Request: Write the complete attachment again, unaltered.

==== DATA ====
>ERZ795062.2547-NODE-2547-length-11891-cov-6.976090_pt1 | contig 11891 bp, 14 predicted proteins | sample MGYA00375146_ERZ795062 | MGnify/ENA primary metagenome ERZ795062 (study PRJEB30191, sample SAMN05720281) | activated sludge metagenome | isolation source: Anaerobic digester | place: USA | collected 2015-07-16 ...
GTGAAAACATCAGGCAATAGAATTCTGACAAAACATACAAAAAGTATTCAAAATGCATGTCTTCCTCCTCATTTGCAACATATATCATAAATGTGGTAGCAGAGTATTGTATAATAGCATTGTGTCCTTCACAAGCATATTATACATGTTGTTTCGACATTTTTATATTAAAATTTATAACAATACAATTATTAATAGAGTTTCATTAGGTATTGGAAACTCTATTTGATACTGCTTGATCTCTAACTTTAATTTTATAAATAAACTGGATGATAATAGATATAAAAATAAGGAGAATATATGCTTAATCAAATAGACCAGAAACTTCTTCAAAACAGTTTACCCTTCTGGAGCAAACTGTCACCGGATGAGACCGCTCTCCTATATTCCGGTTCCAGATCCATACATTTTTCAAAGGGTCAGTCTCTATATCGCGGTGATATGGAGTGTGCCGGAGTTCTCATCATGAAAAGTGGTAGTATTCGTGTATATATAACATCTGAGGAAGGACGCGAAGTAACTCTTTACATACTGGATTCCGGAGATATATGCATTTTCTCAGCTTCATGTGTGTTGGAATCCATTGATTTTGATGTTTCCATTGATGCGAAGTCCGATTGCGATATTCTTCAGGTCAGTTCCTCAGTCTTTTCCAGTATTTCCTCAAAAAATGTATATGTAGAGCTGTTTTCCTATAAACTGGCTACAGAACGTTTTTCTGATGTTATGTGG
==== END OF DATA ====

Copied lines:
>ERZ795062.2547-NODE-2547-length-11891-cov-6.976090_pt1 | contig 11891 bp, 14 predicted proteins | sample MGYA00375146_ERZ795062 | MGnify/ENA primary metagenome ERZ795062 (study PRJEB30191, sample SAMN05720281) | activated sludge metagenome | isolation source: Anaerobic digester | place: USA | collected 2015-07-16 ...
GTGAAAACATCAGGCAATAGAATTCTGACAAAACATACAAAAAGTATTCAAAATGCATGTCTTCCTCCTCATTTGCAACATATATCATAAATGTGGTAGCAGAGTATTGTATAATAGCATTGTGTCCTTCACAAGCATATTATACATGTTGTTTCGACATTTTTATATTAAAATTTATAACAATACAATTATTAATAGAGTTTCATTAGGTATTGGAAACTCTATTTGATACTGCTTGATCTCTAACTTTAATTTTATAAATAAACTGGATGATAATAGATATAAAAATAAGGAGAATATATGCTTAATCAAATAGACCAGAAACTTCTTCAAAACAGTTTACCCTTCTGGAGCAAACTGTCACCGGATGAGACCGCTCTCCTATATTCCGGTTCCAGATCCATACATTTTTCAAAGGGTCAGTCTCTATATCGCGGTGATATGGAGTGTGCCGGAGTTCTCATCATGAAAAGTGGTAGTATTCGTGTATATATAACATCTGAGGAAGGACGCGAAGTAACTCTTTACATACTGGATTCCGGAGATATATGCATTTTCTCAGCTTCATGTGTGTTGGAATCCATTGATTTTGATGTTTCCATTGATGCGAAGTCCGATTGCGATATTCTTCAGGTCAGTTCCTCAGTCTTTTCCAGTATTTCCTCAAAAAATGTATATGTAGAGCTGTTTTCCTATAAACTGGCTACAGAACGTTTTTCTGATGTTATGTGG